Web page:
"I just want to stay away from people and read books and think and be with you guys because there’s nothing I can do about hurting you; you’re too invested, so just please let me do that, okay? I’m not depressed. I don’t need to get out more. And I can’t be a regular teenager, because I’m a grenade."
This outburst, which occurs in Chapter 6, is a reflection of Hazel’s deep fears regarding the impact of her eventual death on others, fears which her research about Caroline Mathers exacerbate. As she reads all of the online messages that mourners left for Caroline, she imagines the pain she will inevitably cause her own family. The metaphor of the grenade highlights her belief that she must tread lightly on the world because she could upend it at any moment.
"You gave me a forever within the numbered days, and I’m grateful."
In her pre-funeral eulogy for Augustus at the end of Chapter 20, Hazel offers this statement as her final summation of just how meaningful Augustus is to her. The fact that she feels a sense of foreverness in her relationship marks a significant shift from her fearful perspective at the beginning of the novel. She fully commits herself to Augustus despite the painful ending they both know is inevitably coming, and this acknowledgement reflects her newfound understanding that love can serve as a grounding force in an unpredictable world.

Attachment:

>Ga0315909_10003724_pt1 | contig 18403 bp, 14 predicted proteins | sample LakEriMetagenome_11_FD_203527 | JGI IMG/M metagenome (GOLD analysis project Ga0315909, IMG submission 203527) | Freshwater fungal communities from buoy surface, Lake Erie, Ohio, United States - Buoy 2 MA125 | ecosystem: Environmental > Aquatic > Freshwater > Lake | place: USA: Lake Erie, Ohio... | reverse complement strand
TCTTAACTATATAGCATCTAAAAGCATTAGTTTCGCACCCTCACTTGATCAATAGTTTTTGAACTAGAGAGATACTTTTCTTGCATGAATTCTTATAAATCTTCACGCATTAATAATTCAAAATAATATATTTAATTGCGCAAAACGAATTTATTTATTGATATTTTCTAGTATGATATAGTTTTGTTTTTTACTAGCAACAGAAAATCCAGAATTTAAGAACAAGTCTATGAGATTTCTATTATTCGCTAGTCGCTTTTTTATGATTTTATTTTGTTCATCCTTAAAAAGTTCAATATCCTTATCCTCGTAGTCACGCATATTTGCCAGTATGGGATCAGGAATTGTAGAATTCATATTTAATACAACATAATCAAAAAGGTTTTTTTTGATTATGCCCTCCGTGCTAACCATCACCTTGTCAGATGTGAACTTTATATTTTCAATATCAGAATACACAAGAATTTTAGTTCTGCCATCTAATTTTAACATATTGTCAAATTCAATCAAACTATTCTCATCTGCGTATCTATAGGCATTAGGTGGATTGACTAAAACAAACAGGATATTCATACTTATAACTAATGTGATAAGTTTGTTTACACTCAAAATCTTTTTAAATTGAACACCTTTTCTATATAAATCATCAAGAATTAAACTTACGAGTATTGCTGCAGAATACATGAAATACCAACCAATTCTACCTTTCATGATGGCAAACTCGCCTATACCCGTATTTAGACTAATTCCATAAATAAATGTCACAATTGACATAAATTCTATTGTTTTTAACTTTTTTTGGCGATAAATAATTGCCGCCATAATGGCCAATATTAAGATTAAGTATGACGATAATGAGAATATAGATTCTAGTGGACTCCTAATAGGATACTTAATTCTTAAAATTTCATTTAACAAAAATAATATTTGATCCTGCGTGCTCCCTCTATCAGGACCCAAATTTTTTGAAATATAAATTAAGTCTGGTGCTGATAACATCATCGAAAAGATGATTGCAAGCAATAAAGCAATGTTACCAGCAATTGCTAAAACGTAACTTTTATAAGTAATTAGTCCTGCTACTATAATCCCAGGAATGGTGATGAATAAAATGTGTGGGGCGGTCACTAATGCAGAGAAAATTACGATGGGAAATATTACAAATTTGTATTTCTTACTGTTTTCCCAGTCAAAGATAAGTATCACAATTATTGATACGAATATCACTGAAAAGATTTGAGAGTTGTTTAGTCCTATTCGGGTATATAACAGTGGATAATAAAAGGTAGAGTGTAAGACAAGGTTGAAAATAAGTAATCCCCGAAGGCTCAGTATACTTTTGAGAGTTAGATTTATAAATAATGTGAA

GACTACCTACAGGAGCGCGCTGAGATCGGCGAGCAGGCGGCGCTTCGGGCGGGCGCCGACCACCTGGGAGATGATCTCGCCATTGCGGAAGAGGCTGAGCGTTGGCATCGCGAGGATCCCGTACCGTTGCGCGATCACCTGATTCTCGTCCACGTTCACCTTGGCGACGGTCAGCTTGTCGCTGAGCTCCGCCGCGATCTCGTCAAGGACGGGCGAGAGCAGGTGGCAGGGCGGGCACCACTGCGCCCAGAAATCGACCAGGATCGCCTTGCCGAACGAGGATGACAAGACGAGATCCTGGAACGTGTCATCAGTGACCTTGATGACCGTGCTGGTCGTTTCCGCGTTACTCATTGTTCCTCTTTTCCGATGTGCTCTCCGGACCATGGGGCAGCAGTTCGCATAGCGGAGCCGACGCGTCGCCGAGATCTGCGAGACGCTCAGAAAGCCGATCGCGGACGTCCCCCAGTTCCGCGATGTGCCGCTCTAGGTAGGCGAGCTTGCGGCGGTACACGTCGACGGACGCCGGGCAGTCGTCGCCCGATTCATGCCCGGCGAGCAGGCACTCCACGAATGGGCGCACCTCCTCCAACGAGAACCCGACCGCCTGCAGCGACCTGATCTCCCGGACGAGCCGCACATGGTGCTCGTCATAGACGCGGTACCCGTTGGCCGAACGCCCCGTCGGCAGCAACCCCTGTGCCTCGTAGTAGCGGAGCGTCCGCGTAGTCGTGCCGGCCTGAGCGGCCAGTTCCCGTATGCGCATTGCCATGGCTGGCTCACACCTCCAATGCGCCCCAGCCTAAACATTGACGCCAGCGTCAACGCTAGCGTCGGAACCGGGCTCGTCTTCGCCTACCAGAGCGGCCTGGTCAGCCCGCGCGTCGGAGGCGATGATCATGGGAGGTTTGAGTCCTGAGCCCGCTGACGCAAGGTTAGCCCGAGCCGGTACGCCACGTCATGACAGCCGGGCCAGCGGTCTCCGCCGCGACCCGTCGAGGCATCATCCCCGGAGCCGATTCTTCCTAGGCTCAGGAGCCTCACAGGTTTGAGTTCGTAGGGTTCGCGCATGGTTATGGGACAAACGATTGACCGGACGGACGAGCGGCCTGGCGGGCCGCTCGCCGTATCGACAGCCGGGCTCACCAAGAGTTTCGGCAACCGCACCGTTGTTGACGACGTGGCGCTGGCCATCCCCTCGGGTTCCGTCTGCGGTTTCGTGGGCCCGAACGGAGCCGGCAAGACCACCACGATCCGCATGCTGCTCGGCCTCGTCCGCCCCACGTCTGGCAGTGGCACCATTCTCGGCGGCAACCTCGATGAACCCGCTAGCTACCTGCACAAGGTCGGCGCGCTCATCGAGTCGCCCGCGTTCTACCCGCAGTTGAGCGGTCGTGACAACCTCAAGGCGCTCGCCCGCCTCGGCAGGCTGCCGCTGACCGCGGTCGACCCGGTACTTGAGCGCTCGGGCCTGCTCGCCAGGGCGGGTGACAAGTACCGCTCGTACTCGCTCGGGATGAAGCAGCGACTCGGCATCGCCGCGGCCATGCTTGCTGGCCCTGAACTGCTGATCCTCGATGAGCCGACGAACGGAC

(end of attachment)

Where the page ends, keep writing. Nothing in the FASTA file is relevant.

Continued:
"It seemed to me that I had already seen everything pure and good in the world, and I was beginning to suspect that even if death didn’t get in the way, the kind of love that Augustus and I share could never last."
Hazel offers this reflection on her relationship with Augustus in Chapter 28 as she is in the midst of processing the significance of his death. In this moment, she acknowledges the inherent insensitivity of the universe and suggests that the perfection she felt in her relationship with Augustus is unsustainable in a world capable of such horrors. Even with this pessimistic view of reality, however, Hazel does not regret experiencing their deep, fleeting love. The simultaneous despair and love she feels highlights the increasingly complex way in which she views her position in the world.